Heavy Construction

The Allen and Greenough is still under construction; so some links may not work quite the way you would expect.


The following adverbs require special notice:

a. Etiam (et iam), also, even, is stronger than quoque, also, and usually precedes the emphatic word, while quoque follows it: -

b. Nunc[1][For ¥num-ce; cf. tunc (for ¥tum-ce).] means definitely now, in the immediate present, and is rarely used of the immediate past.

Iam means now, already, at length, presently, and includes a reference to previous time through which the state of things described has been or will be reached. It may be used of any time. With negatives iam means (no) longer.

Tum, then, is correlative to cum, when, and may be used of any time. Tunc, then, at that time, is a strengthened form of tumtum-ce, cf. nunc): -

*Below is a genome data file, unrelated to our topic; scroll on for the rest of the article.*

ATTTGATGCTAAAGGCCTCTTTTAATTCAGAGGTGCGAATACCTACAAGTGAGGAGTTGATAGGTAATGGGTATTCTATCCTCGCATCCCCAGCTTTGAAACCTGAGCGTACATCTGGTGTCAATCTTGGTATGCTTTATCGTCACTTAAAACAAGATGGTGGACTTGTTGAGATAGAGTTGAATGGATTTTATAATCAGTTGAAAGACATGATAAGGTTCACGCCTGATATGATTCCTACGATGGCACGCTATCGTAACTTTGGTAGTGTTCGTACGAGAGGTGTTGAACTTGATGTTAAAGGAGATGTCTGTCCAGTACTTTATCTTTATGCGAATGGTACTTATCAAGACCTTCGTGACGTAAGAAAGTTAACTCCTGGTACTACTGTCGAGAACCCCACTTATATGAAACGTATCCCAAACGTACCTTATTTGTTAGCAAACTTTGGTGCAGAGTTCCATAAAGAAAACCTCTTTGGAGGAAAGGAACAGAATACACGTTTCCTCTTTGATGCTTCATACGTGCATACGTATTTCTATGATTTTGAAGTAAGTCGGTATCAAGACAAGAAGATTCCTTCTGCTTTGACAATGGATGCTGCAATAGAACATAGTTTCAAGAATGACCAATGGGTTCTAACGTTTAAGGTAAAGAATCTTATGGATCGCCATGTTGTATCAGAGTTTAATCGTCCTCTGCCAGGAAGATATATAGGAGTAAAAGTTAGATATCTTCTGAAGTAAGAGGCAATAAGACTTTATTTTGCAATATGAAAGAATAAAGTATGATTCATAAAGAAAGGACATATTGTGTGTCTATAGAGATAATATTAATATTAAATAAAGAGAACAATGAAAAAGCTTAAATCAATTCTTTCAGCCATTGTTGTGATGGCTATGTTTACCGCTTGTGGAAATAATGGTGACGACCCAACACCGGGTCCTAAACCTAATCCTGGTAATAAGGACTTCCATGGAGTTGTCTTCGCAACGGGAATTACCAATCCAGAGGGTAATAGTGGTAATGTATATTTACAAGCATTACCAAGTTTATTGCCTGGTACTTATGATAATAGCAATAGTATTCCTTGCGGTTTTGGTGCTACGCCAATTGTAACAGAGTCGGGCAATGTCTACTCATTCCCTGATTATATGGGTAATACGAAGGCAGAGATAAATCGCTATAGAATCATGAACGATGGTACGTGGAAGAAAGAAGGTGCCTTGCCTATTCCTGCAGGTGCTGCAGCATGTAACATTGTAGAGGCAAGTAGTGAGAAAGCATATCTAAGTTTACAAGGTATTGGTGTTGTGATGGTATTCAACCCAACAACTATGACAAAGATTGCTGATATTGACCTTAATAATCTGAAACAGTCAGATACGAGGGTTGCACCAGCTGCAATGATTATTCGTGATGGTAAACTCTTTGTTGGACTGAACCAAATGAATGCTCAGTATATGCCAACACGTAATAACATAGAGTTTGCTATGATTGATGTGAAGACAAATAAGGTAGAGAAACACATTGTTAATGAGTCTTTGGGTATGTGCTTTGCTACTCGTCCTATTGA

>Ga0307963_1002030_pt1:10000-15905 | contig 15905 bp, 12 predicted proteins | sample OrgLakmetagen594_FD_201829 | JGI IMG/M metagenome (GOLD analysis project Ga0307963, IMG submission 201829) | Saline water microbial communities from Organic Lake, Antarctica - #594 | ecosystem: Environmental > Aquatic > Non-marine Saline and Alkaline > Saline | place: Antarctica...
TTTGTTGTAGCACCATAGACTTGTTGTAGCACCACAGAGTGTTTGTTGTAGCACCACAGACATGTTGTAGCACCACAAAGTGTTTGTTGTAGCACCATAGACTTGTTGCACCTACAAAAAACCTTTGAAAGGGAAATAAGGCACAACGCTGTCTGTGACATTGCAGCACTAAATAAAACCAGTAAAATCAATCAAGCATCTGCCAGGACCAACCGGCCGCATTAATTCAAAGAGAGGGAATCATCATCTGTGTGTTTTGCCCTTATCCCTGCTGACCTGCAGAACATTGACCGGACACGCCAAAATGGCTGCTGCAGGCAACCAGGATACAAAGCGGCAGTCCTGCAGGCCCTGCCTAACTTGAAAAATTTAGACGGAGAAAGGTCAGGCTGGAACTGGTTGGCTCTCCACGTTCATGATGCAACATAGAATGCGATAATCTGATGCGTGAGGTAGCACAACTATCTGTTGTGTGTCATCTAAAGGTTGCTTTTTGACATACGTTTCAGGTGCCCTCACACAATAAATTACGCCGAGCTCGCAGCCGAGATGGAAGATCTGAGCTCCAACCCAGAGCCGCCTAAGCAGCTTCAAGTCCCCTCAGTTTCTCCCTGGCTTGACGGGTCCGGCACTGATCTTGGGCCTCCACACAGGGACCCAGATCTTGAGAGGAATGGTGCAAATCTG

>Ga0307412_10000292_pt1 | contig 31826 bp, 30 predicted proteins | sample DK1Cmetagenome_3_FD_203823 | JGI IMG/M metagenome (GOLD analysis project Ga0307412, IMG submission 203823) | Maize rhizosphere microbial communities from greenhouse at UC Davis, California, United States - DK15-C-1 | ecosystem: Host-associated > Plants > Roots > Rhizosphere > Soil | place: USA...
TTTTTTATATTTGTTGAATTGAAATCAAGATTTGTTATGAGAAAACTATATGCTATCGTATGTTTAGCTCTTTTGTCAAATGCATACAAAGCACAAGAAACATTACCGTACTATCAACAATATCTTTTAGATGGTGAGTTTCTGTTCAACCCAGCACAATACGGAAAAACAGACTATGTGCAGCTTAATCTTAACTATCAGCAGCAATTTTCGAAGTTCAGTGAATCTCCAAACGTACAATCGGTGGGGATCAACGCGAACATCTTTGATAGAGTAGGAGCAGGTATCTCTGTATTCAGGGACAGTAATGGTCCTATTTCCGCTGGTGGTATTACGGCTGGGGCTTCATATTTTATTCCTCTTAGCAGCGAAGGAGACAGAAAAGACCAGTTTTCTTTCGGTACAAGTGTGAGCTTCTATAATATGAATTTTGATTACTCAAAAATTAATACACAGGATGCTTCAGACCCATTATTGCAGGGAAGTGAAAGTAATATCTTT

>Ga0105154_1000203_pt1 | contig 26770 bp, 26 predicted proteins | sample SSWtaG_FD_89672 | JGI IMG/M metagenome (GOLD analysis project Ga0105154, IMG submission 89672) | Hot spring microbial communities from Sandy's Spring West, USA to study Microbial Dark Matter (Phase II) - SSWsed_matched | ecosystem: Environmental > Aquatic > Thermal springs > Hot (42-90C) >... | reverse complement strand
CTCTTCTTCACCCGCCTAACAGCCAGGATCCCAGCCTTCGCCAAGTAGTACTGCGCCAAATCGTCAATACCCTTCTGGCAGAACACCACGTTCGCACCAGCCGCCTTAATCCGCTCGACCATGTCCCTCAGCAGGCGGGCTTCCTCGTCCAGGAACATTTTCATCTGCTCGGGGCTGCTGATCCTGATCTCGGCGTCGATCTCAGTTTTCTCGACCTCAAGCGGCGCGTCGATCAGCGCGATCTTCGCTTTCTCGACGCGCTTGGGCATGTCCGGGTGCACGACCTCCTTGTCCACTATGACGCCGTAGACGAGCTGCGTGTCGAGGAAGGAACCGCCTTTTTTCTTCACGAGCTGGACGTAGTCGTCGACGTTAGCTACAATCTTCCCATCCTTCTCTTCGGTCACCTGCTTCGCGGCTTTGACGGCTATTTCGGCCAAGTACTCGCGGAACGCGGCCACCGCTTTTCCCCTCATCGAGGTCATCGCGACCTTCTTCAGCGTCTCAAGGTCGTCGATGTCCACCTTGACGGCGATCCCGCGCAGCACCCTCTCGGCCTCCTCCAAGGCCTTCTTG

c. Certo means certainly, certe (usually) at least, at any rate: -

d. Primum means first (first in order; or for the first time), and implies a series of events or acts. Primo means at first, as opposed to afterwards, giving prominence merely to the difference of time: -

NOTE: In enumerations, primum (or primo) is often followed by deinde, secondly, in the next place or by tum, then, or by both in succession. Deinde may be several times repeated (secondly, thirdly, etc.). The series is often closed by denique or postremo, lastly, finally. Thus, - primum de gellere belli, deinde de magnitudine, tum de imperatore deligendo (Manil. 6) first of the kind of war, next of its magnitude, then of the choice of a commamder.

e. Quidem, indeed, gives emphasis, and often has a concessive meaning, especially when followed by sed, autem, etc.: -

f. Ne ... quidem means not even or not . . . either. The emphatic word or words must stand between ne and quidem: -

NOTE: Equidem has the same senses as quidem, but is in Cicero confined to the first person. Thus, - equidem adprobabo (Fam. ii. 3. 2) If or my part shall approve.